08/26/2014 11:48 am ET Updated Oct 26, 2014

Tell The Chef to Separate My Food

As the summer winds down and my stomach thanks me for my generosity during three months of barbecues, graduation parties and neighborhood festivals, I am still proud of myself for shunning a food group that has burst into the culinary world and refuses to leave.

Portmanteau food.

Quick English lesson: A portmanteau is two words combined to form a separate, third word. Portmanteaus range from the common -- a camcorder is simply a combination movie camera/tape recorder -- to the bizarre. To this day, I refuse to eat with a spork (spoon + fork) because the word just sounds annoying and I'm perfectly capable of operating two utensils at once.

Now portmanteau foods are everywhere. One can barely set foot in a restaurant or grocery store before encountering a dish comprised of two ingredients that appeared to run at each other full speed and, after a violent head on crash, settled onto a plate, or in a jar and said, "Eat me!"

In late June I contemplated a trip to Summerfest, Milwaukee's annual music, food and beer blowout. For those familiar with Milwaukee, the food and beer part actually occur year round; music is added in summer because no sane band would ever play Wisconsin in January.

My sister, fresh from a day at the festival, gave me a foodie tip:

"You HAVE to try the frachos."

"The what?"

"Frachos. It's a combination of French fries and nachos."

"And what patient-seeking cardiologist invented those?" I asked.

Frachos are the brainchild of Shane Valenti, owner/chef at Burke's Lakeside, a Summit, Wisconsin dining establishment that also features ribs braised in Pabst Blue Ribbon. Frachos consist of waffle cut fries heaped with cheddar ale sauce, bacon bits, sour cream and chives. At Summerfest, they vied with the Mac 'n Cheese Burger, another Valenti creation, for top seller at the Burke's booth.

Happily for my arteries, last minute scheduling conflicts prevented me from attending Summerfest. Several weeks later I was watching a Shark Tank rerun with my kids. Entrepreneur Julie Busha implored the sharks to invest in Slawsa, a combination slaw and salsa. The concoction has its own Facebook page, inviting visitors to have a "Slawesome" day!

Alas, the sharks were less than "sloverwhelmed," declining to back the product.

Taco Bell, a franchise I frequent maybe once a year, is always good for a portmanteau or three. Can't decide between a quesadilla and a burrito? No problem; the Quesarito is just what you're craving. Taco Bell lifers may also remember the Enchirito (enchilada + burrito), a staple of my high school diet.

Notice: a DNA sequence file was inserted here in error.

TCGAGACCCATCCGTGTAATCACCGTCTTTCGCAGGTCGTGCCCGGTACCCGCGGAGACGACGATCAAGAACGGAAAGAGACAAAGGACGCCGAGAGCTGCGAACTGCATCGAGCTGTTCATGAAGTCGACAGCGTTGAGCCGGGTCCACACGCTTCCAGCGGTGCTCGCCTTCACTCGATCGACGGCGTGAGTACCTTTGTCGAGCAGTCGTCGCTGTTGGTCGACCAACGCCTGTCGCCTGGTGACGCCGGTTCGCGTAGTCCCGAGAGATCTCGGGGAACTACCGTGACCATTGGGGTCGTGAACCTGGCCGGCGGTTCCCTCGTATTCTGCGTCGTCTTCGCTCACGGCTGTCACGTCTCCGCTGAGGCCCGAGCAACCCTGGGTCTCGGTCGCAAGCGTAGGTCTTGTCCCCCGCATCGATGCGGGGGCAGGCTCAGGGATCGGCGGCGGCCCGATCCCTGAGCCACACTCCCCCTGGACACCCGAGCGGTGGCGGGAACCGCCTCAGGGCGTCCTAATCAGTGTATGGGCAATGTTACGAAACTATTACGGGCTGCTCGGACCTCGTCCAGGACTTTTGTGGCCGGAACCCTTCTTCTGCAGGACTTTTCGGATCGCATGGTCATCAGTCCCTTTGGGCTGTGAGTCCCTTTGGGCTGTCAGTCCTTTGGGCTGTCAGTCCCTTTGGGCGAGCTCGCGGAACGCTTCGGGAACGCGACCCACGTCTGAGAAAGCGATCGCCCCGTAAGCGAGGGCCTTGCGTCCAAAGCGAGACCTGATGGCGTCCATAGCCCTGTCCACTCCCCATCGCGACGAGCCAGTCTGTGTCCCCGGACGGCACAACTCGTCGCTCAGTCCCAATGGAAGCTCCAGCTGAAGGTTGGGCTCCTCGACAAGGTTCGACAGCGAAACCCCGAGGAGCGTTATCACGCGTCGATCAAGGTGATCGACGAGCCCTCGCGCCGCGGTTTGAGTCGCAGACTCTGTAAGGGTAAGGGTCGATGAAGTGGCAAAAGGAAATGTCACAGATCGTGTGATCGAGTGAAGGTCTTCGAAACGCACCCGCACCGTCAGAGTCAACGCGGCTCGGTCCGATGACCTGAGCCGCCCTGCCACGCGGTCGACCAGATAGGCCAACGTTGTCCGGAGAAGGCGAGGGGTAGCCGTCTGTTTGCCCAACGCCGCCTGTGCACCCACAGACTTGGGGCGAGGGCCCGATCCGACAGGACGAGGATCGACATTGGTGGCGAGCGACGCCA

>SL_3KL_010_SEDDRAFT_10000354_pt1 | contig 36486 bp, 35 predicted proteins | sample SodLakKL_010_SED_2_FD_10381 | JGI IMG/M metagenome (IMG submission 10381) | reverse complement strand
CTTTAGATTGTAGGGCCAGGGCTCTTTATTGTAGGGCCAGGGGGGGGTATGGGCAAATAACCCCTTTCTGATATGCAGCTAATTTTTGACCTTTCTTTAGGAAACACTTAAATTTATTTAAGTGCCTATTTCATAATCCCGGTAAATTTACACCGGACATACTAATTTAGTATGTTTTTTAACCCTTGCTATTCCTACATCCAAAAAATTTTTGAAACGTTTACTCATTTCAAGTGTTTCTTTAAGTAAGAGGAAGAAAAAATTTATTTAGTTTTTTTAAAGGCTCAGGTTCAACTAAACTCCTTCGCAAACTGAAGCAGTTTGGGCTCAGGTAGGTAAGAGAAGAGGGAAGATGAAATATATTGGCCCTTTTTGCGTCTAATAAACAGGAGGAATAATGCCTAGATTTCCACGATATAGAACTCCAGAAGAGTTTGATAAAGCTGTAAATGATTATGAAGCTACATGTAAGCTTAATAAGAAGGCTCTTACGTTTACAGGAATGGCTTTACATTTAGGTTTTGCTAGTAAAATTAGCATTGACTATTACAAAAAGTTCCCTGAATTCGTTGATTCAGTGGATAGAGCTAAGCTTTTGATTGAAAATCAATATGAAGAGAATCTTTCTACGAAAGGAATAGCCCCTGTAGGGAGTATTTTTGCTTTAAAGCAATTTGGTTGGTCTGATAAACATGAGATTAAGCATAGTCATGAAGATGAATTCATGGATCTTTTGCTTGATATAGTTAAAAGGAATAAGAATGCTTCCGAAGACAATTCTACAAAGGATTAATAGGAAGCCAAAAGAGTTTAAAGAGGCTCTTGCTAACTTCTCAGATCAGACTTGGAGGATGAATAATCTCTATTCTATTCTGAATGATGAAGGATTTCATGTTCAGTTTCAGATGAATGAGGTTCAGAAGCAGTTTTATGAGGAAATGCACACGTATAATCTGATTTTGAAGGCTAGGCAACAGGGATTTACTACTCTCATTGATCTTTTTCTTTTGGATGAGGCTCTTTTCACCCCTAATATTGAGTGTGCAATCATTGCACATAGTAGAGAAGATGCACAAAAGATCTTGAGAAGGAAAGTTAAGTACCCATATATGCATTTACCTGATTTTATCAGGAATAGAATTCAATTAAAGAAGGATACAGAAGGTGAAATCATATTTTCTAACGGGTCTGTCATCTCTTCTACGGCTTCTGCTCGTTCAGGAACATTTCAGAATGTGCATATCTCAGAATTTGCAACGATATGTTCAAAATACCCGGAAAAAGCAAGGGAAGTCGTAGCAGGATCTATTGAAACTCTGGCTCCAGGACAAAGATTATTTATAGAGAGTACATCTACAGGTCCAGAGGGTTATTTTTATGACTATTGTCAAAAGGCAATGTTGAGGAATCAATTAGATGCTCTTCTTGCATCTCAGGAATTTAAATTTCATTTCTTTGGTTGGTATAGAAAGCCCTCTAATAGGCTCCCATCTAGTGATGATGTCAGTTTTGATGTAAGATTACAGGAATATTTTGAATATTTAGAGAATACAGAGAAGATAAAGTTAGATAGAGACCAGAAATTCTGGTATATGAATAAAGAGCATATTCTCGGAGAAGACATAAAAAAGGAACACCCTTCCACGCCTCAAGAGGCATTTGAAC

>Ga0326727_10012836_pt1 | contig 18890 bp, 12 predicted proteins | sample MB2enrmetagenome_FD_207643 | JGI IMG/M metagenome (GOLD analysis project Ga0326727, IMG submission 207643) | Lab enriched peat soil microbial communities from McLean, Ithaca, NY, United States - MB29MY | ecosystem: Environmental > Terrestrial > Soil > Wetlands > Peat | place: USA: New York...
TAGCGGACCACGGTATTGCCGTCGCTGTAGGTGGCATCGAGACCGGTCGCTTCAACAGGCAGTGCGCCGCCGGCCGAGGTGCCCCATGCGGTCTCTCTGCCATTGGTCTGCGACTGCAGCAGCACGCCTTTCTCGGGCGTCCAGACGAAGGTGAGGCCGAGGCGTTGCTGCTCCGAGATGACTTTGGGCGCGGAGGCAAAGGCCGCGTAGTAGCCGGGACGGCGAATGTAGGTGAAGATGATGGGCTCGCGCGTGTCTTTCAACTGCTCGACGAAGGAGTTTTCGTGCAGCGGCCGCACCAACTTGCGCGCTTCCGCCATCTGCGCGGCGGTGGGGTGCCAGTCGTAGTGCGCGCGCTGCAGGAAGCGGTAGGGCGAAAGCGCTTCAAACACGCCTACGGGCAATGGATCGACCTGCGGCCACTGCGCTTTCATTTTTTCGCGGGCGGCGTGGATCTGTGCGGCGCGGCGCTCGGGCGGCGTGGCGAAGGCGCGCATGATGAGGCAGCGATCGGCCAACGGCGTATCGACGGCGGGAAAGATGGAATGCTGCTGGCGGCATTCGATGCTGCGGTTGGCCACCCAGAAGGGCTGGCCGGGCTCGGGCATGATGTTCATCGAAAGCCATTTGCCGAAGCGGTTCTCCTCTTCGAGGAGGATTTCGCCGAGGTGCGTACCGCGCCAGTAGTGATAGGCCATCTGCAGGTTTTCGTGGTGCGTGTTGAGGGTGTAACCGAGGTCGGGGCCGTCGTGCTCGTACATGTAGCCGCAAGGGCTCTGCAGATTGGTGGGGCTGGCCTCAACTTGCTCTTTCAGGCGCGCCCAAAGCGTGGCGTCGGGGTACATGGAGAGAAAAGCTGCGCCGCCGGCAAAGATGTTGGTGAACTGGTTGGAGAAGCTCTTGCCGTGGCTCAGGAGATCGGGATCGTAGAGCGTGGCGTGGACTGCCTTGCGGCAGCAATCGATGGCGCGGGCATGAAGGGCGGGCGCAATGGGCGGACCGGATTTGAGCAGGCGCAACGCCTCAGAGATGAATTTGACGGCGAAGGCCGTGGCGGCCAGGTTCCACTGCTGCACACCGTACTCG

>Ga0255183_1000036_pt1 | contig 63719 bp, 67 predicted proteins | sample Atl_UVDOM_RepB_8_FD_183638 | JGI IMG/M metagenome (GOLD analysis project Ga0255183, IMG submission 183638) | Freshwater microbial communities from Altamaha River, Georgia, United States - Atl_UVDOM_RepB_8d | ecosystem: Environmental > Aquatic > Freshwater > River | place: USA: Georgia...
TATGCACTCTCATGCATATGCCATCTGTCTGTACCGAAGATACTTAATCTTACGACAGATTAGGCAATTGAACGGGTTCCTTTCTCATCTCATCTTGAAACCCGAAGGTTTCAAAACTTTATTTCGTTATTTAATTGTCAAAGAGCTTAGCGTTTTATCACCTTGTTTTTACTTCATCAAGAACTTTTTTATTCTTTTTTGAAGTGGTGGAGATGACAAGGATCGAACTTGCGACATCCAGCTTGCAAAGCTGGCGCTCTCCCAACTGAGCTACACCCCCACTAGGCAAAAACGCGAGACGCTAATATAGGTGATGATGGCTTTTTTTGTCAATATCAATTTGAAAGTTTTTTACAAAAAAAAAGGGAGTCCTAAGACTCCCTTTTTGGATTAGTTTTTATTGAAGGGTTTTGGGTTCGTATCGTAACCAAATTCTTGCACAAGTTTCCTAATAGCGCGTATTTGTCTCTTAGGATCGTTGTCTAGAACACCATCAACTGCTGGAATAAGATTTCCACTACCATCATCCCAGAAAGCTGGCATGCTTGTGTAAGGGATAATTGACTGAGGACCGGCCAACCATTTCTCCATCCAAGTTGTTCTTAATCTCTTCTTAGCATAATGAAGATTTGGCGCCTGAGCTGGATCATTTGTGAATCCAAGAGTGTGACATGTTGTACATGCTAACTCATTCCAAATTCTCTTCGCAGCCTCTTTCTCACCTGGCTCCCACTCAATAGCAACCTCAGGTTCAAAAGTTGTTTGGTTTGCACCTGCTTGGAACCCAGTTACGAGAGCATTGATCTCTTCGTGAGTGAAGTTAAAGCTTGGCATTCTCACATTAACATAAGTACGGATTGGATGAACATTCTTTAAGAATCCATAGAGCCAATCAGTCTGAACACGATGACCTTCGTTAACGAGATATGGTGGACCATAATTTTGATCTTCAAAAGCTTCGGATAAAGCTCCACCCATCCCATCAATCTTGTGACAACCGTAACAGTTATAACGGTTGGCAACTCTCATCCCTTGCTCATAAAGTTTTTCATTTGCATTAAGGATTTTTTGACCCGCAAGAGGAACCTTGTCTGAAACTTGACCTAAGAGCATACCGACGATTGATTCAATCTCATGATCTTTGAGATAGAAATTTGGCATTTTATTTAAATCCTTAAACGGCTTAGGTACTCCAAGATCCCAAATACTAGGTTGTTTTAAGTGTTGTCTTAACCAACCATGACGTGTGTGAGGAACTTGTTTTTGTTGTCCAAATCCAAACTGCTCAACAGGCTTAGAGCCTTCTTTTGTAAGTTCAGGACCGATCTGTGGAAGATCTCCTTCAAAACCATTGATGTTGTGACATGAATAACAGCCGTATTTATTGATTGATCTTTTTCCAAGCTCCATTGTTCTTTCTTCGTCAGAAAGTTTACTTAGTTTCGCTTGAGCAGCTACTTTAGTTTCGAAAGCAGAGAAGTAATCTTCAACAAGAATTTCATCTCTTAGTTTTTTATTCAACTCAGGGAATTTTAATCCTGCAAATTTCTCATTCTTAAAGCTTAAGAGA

Occasionally a portmanteau attracts the attention of professional foodies, who knock themselves over heaping praise on it. Witness the Cronut, (you figure out the word combo; it's not that difficult) invented by New York City chef Dominique Ansel and named by TIME magazine as one of the best inventions of 2013. For the record, an alcoholic coffee beverage also made the list but it didn't have a specific name. May I suggest Whiskeyatto, a morning drink for Starbucks customers already anticipating a bad day at the office? Also available with an extra shot. And whipped cream!

Culinary portmanteaus are becoming so popular, I began wondering if one could just request one at random. I decided to test my theory in an unnamed fine Chicago dining establishment.

"Ready to order?" the tuxedo-clad waiter asked.

"Yes, I'd like the flobster please."

"Excuse me sir?"

"Flobster. The filet mignon and lobster."

"So you'd like the surf and turf?"

"No, I want them smashed together."

"We don't serve flobster, sir."

"Fine. Bring me a lightly poached salmaccini."

"Lightly what?"

"Salmon with fettuccini. I thought this was a five-star restaurant."

"Please leave, sir."

I'm all in favor of trying new delicacies but prefer my food on opposite sides of the plate, as opposed to heaped in the middle. If you agree, then, the next time someone offers you the latest trend in food combos, simply say, "Nanksiful."

That's portmanteau-speak for, "No thanks. I'm full."

Copyright 2014 Greg Schwem distributed by Tribune Content Services, Inc.